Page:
Lesson 13 - Module 6 Knowledge Representation and Logic...

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Module 6 Knowledge Representation and Logic – (First Order Logic) Version 1 CSE IIT, Kharagpur
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6.1 Instructional Objective Students should understand the advantages of first order logic as a knowledge representation language Students should be able to convert natural language statement to FOL statements The student should be familiar with the following concepts of first order logic o syntax o interpretation o semantics o semantics of quantifiers o entailment o unification o Skolemization Students should be familiar with different inference rules in FOL Students should understand soundness and completeness properties of inference mechanisms and the notions of decidability Students should learn in details first order resolution techniques The use of search in first order resolution should be discussed, including some search heuristics At the end of this lesson the student should be able to do the following: Represent a natural language description as statements in first order logic Applying inference rules Implement automated theorem provers using resolution mechanism Version 1 CSE IIT, Kharagpur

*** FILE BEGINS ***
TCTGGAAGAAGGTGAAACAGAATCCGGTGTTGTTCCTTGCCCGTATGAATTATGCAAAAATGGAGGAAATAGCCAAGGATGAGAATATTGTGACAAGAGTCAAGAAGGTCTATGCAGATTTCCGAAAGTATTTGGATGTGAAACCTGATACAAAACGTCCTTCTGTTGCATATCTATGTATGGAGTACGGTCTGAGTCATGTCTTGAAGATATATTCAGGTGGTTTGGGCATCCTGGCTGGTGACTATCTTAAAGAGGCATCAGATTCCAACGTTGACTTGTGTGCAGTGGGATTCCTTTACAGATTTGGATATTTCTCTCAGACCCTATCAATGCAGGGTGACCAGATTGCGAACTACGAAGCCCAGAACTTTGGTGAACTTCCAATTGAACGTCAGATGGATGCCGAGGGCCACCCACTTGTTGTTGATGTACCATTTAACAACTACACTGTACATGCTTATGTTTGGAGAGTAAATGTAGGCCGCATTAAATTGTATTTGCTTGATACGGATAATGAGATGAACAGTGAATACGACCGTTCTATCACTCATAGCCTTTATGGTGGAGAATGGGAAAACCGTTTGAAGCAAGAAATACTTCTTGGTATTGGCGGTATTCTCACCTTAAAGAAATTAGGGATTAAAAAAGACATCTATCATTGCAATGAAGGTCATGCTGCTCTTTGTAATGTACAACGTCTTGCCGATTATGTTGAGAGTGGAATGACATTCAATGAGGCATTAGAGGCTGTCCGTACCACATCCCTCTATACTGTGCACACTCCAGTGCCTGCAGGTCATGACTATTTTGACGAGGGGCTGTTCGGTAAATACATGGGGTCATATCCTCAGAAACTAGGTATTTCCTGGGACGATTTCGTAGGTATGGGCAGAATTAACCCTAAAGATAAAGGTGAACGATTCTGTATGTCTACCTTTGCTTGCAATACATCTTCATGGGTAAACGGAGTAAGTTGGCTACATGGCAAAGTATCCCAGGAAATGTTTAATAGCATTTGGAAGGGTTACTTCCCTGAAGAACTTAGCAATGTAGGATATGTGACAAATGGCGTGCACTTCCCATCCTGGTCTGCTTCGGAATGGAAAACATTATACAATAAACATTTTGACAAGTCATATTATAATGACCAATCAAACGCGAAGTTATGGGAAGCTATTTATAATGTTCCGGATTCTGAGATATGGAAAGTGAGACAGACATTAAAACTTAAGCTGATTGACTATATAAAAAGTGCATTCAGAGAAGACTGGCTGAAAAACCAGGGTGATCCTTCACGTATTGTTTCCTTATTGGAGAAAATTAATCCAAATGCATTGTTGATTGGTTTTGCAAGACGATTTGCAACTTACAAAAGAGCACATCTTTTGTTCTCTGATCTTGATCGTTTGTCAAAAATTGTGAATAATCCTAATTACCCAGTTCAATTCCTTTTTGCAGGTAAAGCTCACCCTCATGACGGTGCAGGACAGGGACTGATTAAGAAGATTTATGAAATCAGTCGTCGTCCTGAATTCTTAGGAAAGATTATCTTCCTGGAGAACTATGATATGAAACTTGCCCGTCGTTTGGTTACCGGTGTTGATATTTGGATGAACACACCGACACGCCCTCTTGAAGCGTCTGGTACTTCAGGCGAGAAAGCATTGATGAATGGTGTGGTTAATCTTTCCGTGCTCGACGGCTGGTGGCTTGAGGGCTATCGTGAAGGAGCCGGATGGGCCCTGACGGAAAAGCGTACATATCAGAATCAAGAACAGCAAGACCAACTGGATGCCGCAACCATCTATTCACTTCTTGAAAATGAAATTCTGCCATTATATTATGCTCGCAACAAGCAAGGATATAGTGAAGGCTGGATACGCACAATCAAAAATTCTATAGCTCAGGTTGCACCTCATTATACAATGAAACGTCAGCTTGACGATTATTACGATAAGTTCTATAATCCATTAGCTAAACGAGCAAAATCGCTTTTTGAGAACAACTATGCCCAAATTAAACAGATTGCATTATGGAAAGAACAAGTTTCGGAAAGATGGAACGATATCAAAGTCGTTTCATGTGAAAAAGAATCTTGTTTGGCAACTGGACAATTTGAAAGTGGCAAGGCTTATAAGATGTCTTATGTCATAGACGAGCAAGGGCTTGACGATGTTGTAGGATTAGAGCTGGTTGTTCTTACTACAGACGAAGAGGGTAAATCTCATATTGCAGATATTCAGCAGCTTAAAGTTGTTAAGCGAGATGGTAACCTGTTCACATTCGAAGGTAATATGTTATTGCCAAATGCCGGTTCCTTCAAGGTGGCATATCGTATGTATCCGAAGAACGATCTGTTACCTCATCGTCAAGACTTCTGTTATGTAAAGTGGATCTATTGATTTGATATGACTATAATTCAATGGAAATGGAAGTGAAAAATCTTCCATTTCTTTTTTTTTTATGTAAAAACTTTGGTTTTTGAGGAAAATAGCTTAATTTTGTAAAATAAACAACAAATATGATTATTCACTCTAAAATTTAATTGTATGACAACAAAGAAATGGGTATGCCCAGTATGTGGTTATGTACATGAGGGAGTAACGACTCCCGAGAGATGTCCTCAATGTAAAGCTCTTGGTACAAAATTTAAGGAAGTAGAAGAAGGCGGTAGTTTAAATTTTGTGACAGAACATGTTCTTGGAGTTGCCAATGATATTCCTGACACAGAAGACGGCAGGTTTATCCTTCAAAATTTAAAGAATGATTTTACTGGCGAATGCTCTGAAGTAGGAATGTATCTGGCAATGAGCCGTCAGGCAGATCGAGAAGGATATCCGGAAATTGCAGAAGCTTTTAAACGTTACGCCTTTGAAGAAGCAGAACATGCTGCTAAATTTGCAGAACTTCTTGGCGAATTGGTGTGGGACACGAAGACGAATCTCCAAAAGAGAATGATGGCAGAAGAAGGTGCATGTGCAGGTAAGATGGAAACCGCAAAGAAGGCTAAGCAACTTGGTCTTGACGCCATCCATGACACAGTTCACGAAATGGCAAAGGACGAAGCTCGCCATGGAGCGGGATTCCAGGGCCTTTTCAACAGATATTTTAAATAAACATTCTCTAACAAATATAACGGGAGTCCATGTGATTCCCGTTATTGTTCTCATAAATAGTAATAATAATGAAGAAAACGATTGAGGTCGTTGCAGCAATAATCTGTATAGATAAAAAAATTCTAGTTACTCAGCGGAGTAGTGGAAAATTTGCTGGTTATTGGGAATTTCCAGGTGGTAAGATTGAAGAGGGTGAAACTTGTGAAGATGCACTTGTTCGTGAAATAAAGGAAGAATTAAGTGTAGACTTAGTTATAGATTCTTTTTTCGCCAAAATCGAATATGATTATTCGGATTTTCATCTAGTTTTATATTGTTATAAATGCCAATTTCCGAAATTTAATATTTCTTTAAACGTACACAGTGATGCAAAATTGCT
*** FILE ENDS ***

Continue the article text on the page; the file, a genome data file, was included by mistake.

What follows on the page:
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Lesson 13 First Order Logic - I Version 1 CSE IIT, Kharagpur
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6.2.1 Syntax Let us first introduce the symbols, or alphabet, being used. Beware that there are all sorts of slightly different ways to define FOL. 6.2.1.1 Alphabet Logical Symbols: These are symbols that have a standard meaning, like: AND, OR, NOT, ALL, EXISTS, IMPLIES, IFF, FALSE, =. Non-Logical Symbols: divided in: o Constants: ± Predicates: 1-ary, 2-ary, . ., n-ary. These are usually just identifiers. ± Functions: 0-ary, 1-ary, 2-ary, . ., n-ary. These are usually just identifiers. 0-ary functions are also called individual constants . Where predicates return true or false, functions can return any value. o Variables: Usually an identifier. One needs to be able to distinguish the identifiers used for predicates, functions, and variables by using some appropriate convention, for example, capitals for function and predicate symbols and lower cases for variables. 6.2.1.2 Terms A Term is either an individual constant (a 0-ary function), or a variable, or an n-ary function applied to n terms: F(t1 t2 . .tn) [We will use both the notation F(t1 t2 . .tn) and the notation (F t1 t2 . . tn)] 6.2.1.3 Atomic Formulae An Atomic Formula is either FALSE or an n-ary predicate applied to n terms: P(t1 t2 . . tn). In the case that "=" is a logical symbol in the language, (t1 = t2), where t1 and t2 are terms, is an atomic formula. 6.2.1.4 Literals A Literal is either an atomic formula (a Positive Literal ), or the negation of an atomic formula (a Negative Literal ). A Ground Literal is a variable-free literal. Version 1 CSE IIT, Kharagpur
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This note was uploaded on 09/20/2010 for the course MCA DEPART 501 taught by Professor Hemant during the Fall '10 term at Institute of Computer Technology College.

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Lesson 13 - Module 6 Knowledge Representation and Logic...

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